Inflation Risk Fuels Record-Level Sovereign Wealth and Pension Appetite for Unlisted Infrastructure

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Posted on 12/29/2021


According to SWFI transaction data, sovereign wealth funds and public pension plans made a record amount of direct investments into the infrastructure sector. In 2021, sovereign funds and public pensions directly invested US$ 36.4 billion in the infrastructure sector vs. US$ 10.65 billion in 2020 and US$ 17.94 billion in 2019. This analysis leaves out infrastructure debt, opting to focus on infrastructure equity. Wealth funds and large public pensions rotated some assets out of public equities in late 2020 and aggressively targeted real assets, according to SWFI research. Toll roads, roads, and rail investments have also increased in proportion reaching US$ 11.63 billion in 2021 or about 32% of all infrastructure investments. The COVID-19 pandemic caused the deepest global economic recession in nearly a century and central banks and governments responded with aggressive stimulus. The stimulus created excess inflation as a result, which has forced more asset owners to seek out unlisted infrastructure to protect and grow their wealth. While airport investing was a major theme for sovereign wealth and public pension capital pre-pandemic, the means of transportation and railways have been leading the charge, especially in 2021. Government-owned operators of infrastructure are in a fortunate place as demand for these brownfield long-duration assets keeps growing, causing bidding wars. For instance, private fund managers may compete with pensions, or join sovereign funds in certain infrastructure deals.

Direct Sovereign Wealth Fund and Public Pension Transactions in Infrastructure – Billions USD


Filter: BuyerTypes: Sovereign Wealth Fund, Public Pensions. Exclude fund commitments and open market transactions. Billions USD. Access the data on SWFI.com (Global Asset Owner Terminal).

Global SWFs and Canadian pensions crave toll roads, road, and rail infrastructure investments. This is because infrastructure companies have a proven ability to pass through higher inflation to customers, typically with a 6-month to 15-month lag. A clear majority of infrastructure assets have an explicit link to inflation through regulation, concession agreements, or contracts. These cash-rich sovereign investors need to lockup their capital to earn stable returns that can beat inflation.

Asset owners are spending more time in riskier markets, where rules are being drawn out as the capital lines up. Canadian pension plans scoured the globe, even in emerging markets, for toll roads and highway developments. SWFI data has proven the thesis. For example, in 2021, Ontario Teachers’ Pension Plan Board and Canada Pension Plan Investment Board entered into a definitive agreement to acquire incremental stakes in Impulsora del Desarrollo y el Empleo en América Latina, S.A.B. de C.V. (BMV:IDEAL B-1, IDEAL). IDEAL owns, finances, and operates a portfolio of brownfield and greenfield toll road concessions, water treatment plants, multimodal transit terminals and Mexico’s largest electronic toll collection systems operator. IDEAL’s primary business is in the toll road sector where it operates a portfolio of roads strategically distributed to interconnect key urban centers, ports and production hubs across Mexico. With an office presence in India, Caisse de dépôt et placement du Québec (CDPQ) invested in the Shree Jagannath Expressway Private Limited in 2021. Mubadala Investment Company in 2021 took over a Rio de Janeiro subway concession.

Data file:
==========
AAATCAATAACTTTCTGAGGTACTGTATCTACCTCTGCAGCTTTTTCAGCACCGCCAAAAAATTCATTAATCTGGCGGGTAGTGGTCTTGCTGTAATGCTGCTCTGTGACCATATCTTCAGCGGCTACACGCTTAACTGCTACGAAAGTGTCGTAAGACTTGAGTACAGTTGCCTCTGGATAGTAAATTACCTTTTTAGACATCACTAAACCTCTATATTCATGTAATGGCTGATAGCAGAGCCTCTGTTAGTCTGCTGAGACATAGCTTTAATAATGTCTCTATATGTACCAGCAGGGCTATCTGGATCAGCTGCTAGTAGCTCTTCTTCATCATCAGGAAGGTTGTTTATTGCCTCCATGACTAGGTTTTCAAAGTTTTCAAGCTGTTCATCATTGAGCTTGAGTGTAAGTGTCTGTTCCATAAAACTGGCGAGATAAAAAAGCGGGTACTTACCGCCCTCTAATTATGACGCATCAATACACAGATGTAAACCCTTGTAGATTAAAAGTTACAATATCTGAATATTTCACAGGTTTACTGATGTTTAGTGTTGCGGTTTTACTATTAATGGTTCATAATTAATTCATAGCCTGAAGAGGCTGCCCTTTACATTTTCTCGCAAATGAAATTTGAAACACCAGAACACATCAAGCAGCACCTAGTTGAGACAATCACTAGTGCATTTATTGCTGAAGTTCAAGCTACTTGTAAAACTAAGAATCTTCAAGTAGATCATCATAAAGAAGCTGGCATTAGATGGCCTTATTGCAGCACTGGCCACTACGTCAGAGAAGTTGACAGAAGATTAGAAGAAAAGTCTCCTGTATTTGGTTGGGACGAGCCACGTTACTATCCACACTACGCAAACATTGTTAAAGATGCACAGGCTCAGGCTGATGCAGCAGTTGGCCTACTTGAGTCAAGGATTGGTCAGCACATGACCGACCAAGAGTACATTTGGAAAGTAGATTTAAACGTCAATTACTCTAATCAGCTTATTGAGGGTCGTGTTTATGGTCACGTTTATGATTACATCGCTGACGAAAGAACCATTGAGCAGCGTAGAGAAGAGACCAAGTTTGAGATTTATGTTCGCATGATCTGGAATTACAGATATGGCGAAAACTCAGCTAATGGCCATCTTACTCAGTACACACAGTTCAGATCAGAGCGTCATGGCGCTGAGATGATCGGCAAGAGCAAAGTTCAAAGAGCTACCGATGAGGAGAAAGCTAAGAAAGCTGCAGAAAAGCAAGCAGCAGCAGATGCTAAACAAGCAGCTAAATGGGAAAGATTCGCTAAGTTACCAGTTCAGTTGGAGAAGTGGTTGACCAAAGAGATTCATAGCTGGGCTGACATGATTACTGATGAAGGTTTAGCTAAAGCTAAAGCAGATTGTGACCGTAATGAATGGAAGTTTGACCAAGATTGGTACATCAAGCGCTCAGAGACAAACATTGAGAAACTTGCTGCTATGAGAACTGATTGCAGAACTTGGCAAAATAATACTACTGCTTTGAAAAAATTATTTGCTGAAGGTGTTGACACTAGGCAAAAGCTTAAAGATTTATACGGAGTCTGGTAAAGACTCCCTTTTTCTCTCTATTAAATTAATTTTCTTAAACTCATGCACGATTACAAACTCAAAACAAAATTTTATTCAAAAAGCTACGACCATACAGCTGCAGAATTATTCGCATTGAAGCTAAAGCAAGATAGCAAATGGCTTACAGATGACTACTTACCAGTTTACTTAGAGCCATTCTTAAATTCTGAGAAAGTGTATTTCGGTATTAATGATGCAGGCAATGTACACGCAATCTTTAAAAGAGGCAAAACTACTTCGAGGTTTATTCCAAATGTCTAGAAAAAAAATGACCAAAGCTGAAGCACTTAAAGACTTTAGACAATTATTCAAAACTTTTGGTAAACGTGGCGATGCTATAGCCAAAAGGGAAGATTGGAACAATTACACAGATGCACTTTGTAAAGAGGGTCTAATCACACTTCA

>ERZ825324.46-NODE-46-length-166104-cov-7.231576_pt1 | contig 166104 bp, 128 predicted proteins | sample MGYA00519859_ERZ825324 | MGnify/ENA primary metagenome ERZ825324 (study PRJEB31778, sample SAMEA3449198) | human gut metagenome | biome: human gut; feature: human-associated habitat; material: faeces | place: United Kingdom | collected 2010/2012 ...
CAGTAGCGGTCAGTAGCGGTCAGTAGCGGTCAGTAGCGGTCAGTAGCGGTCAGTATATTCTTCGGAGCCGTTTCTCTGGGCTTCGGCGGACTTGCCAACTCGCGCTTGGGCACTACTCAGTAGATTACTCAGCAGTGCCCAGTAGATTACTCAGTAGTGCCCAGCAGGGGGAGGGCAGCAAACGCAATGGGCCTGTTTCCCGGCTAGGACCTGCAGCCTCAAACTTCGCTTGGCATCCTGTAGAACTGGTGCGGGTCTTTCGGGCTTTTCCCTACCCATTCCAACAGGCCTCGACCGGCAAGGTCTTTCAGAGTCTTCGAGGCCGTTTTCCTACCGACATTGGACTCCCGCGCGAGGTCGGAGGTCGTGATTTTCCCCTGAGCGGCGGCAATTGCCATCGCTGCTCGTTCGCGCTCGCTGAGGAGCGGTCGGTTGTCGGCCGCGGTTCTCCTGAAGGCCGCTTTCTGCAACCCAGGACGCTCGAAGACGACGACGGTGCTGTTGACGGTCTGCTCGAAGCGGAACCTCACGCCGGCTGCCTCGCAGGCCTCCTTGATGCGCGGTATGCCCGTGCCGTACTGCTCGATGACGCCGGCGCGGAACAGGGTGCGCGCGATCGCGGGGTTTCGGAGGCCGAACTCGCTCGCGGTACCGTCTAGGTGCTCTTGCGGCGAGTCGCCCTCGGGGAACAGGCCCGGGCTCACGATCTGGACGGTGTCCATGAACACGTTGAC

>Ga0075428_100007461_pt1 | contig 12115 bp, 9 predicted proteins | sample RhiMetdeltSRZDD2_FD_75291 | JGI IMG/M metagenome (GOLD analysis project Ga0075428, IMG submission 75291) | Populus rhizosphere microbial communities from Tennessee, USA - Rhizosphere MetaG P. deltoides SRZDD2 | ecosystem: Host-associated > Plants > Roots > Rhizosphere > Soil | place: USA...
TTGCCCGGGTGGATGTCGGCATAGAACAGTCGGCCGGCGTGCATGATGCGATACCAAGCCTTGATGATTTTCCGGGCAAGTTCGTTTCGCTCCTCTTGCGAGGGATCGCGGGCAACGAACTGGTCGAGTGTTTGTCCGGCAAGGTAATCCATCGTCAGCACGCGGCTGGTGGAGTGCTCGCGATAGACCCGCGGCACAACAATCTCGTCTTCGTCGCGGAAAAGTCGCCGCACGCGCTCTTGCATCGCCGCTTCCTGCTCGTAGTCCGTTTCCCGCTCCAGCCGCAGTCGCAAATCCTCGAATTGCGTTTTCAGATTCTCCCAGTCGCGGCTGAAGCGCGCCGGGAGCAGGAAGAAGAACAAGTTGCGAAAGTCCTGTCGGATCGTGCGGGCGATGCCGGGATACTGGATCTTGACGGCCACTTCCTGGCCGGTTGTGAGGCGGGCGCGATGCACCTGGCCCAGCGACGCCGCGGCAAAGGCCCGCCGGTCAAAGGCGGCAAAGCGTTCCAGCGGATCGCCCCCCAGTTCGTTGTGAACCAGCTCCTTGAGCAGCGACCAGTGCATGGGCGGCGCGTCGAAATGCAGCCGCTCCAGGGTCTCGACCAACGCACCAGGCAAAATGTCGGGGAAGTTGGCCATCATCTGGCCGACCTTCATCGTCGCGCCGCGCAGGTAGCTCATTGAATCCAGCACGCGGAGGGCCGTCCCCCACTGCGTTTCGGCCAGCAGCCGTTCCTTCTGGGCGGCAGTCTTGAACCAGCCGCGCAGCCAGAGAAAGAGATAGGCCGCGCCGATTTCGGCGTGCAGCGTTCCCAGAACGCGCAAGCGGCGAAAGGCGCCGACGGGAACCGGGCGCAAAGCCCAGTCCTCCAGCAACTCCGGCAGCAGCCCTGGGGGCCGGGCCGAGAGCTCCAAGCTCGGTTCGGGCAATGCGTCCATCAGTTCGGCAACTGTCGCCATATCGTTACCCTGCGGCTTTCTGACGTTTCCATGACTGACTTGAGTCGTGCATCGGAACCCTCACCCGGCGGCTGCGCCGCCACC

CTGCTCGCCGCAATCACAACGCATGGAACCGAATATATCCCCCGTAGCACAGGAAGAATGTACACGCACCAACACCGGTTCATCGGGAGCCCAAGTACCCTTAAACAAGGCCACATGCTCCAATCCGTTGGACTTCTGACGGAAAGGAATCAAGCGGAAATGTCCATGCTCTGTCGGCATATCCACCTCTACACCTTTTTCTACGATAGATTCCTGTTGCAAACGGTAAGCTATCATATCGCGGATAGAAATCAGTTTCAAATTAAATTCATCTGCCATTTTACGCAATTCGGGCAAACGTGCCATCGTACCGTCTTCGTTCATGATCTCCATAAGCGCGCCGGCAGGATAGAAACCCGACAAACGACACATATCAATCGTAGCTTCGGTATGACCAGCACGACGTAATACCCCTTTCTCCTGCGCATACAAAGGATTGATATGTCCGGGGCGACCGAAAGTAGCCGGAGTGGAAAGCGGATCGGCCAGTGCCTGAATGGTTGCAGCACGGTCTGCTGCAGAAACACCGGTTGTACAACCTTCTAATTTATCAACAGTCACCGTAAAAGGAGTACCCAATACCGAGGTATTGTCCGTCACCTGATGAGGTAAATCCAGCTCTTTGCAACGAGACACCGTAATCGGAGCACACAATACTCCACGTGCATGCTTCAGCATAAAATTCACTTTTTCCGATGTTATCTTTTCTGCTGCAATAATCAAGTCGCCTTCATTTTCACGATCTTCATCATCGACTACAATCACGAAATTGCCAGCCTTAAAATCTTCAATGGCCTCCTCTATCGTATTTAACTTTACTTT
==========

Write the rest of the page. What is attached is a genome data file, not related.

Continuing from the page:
Freight rail rates are largely unregulated but strong pricing power allows them to pass through many uncontrollable costs. Another Canadian colossal investor, PSP Investments, invested in Angel Trains Limited in 2021. Finally, toll roads are known as growth assets in terms of infrastructure investing and revenue is typically based on volume of users and is likely more sensitive to economic activity. Road and transport assets are typically beneficially in a rising inflation environment.

ADIA
Middle Eastern sovereign wealth funds and public pensions have goals to hit asset allocation targets in infrastructure, according to SWFI asset allocation data. Many of these institutional investors go through funds, but the larger pools of capital seek co-investment opportunities. These sovereign investors are trying to avoid being a mooncalf by plunking down mass piles of capital in various infrastructure investments in markets such as Asia, Australia, Europe, and the U.S. Emerging market countries like Indonesia and Turkey initiated beauty pageant like processes to lure public fund capital to pay for infrastructure. However, not all emerging markets are the same as Turkey battles a flailing Turkish lira, and Indonesia continues to reshape its image as a hospitable place for long-term capital after decades of various issues.

In December 2021, Sempra inked a deal to sell a non-controlling 10% interest in Sempra Infrastructure Partners (Sempra Infrastructure) to a subsidiary of the Abu Dhabi Investment Authority (ADIA) for US$ 1.785 billion in cash, subject to customary closing adjustments. The transaction implied an enterprise value for Sempra Infrastructure of US$ 26.5 billion, including asset-related debt of approximately US$ 8.6 billion. Sovereign funds like the Qatar Investment Authority (QIA) are eyeing port deal opportunities on the Eastern U.S. coast, while Kuwait PIFSS seeks high-performing infrastructure fund managers.

For 2022 and beyond, it is hard to imagine sovereign investors not playing a larger role in global infrastructure.

Keywords: Ontario Teachers Pension Plan, Caisse de depot et placement du Quebec.

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